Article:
What do you think of when you think about Amsterdam? Canals, bicycles, coffee shops?
Chances are, the ‘I Amsterdam’ sign also comes to mind: the iconic, two-metre-tall, red-and-white sign which perched outside the Rijksmuseum for over 14 years. Everyday hordes of tourists would come to sit on the letters and snap photos– some estimate that roughly 6000 selfies were taken with the iconic monument each day. The sign was a massive attraction for tourists visiting the Netherlands capital city.
So it might be a surprise to hear that the city has decided to take it down.
In December 2018, Amsterdam removed the sign – citing protests from locals, who believed that the landmark was a massive contributor to the Dutch capital’s infamous overtourism problem, attracting crowds of social-media obsessed tourists looking for another perfect picture ‘for the gram’.
This incident is just one in a larger pattern of events around the world which point to a fascinating side of social media that we don’t normally talk about: the impact of digital media and behaviours on the physical world around us.
The Physical Impact of Being ‘Instagramable’
So far in this blog, we have explored how social media has changed the way we interact with different industries: whether that’s TV makers creating shoppable programmes that tap into audiences’ desires to ‘See Now, Buy Now’; or the way news is being shaped in an on-demand/ consumer-as-creator landscape.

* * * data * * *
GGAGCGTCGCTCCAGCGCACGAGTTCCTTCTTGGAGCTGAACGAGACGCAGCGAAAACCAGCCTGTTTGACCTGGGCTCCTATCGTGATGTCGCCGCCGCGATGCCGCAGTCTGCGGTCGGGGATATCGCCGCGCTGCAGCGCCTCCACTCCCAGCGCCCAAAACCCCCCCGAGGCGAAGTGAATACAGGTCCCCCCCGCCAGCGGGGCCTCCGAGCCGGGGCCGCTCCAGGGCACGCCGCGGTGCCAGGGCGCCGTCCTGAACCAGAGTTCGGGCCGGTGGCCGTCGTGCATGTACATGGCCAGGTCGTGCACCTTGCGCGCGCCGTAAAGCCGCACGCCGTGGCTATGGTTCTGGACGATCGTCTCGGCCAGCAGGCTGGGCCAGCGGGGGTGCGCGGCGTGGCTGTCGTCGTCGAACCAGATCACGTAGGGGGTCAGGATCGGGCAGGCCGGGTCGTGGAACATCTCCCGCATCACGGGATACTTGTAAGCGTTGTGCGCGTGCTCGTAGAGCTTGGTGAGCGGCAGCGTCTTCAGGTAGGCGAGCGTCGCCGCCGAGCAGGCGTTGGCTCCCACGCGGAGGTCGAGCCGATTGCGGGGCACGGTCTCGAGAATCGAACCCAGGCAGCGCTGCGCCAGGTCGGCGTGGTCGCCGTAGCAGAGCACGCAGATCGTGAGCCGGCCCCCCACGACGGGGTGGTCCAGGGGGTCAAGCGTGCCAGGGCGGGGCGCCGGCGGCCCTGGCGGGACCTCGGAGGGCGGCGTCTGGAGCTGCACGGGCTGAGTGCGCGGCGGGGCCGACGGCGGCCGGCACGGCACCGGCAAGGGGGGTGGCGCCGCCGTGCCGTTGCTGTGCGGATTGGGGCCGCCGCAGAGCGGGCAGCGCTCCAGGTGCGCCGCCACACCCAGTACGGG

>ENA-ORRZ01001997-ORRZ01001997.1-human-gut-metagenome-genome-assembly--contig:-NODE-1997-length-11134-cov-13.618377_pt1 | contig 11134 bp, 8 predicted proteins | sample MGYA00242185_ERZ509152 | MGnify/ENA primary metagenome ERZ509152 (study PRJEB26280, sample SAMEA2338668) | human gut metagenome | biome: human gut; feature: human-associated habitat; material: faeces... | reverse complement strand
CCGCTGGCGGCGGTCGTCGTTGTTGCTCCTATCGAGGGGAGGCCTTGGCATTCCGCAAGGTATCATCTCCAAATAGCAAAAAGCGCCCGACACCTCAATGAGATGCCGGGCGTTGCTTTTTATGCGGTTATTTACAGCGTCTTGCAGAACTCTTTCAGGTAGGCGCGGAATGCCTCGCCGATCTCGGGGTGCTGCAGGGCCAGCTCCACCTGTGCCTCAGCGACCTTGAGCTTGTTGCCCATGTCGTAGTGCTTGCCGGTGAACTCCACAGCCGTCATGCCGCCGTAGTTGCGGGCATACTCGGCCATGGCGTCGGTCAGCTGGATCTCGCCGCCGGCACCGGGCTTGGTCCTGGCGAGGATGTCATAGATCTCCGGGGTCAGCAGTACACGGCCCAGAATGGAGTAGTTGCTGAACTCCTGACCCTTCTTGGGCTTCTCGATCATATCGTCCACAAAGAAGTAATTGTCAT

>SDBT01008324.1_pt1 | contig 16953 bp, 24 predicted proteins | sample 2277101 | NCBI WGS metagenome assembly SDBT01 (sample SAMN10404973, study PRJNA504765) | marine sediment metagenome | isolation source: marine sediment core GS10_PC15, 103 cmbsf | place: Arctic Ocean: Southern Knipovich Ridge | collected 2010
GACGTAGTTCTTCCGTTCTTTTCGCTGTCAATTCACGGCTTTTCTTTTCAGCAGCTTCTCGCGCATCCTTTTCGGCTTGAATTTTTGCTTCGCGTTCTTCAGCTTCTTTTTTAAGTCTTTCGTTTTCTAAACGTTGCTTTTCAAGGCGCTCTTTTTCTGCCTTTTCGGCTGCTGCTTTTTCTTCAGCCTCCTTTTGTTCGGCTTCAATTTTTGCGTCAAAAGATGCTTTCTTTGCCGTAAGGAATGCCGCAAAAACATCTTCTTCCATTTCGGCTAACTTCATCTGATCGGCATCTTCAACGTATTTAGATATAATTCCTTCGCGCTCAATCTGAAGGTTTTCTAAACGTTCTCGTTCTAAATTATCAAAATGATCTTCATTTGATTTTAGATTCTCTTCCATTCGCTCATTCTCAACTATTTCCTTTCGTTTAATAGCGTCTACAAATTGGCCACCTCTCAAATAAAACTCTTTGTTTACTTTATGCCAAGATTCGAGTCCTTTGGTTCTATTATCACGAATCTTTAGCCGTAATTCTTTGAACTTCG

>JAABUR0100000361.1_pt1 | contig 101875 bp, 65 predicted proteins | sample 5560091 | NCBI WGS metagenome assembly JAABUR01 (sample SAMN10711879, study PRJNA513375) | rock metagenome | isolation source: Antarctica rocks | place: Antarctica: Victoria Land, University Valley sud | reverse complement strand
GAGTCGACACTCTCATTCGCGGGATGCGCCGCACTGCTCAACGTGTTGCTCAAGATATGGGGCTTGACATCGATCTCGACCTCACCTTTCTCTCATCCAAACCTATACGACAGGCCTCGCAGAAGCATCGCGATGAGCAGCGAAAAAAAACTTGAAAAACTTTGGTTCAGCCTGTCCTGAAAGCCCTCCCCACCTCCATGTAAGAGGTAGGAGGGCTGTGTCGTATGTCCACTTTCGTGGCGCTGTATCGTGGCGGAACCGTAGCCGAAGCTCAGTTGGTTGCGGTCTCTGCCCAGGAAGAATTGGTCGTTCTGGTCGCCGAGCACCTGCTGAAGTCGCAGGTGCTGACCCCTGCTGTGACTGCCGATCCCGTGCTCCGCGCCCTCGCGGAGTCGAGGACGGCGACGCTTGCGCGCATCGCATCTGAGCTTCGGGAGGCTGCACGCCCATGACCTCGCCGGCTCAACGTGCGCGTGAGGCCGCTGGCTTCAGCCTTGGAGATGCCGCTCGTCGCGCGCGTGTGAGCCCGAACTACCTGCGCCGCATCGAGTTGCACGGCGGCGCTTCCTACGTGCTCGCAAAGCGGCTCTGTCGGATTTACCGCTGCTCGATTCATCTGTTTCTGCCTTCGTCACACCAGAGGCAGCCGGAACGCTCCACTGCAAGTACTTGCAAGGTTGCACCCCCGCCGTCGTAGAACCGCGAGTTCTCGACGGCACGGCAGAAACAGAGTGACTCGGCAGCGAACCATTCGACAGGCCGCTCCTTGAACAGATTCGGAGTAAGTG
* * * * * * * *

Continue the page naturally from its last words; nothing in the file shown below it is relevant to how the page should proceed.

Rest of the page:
In addition to the above, it’s undeniable that social media is having a distinct impact on the physical world around us as well.
Even though the social media platform launched in 2010, over the last few years ‘Instagramable’ roared its way into the modern, Millennial/Gen Z lexicon: the term refers to the level of attractiveness of a location and its aptitude to be popularly shared on the visual-first social media platform.
This social trend is having a real impact on the way that spaces are laid out and buildings are constructed. Architects are adapting their practices to create social-media minded spaces that can deliver on a new-found need to be ‘Insta-famous’: Farshid Mousavvi a London based architect, posted on her personal Instagram account that ‘Creating Instagram moments has now become part of architectural briefs’: this announcement clearly shows the impact the digital platform has already had on structural planning in the real world.
For the most part, the impact of this new-found focus has been pretty harmless – often resulting in lavish, Cath Kidson-esque walls popping up in the latest trendy restaurants, or recessed spaces where Instagram model wannabees can pose in front of vibrant, neon angel wings.
Sometimes, however, the impact of social media trends on the physical world is much less favourable…
Instagram – Tourist Attractions’ Friend or Foes?
While increasingly cheap flights and better-connected countries have helped encourage tourists to get on the road, there is a distinct feeling that social media is over-inspiring people to go abroad and see the amazing sites popping up on their feeds. As renowned travel photographer Chris Burkland explained in an interview with National Geographic, “Now you’re less than 10 clicks away from seeing an image on Instagram to purchasing a ticket to go there”.
Beyond exposure, the pictures that these travellers will take (and post) when they get there is further impacting decision-making in the travel space: 40% of UK Millennials now report that they are thinking about “how Instagramable a location is” when planning their next holiday.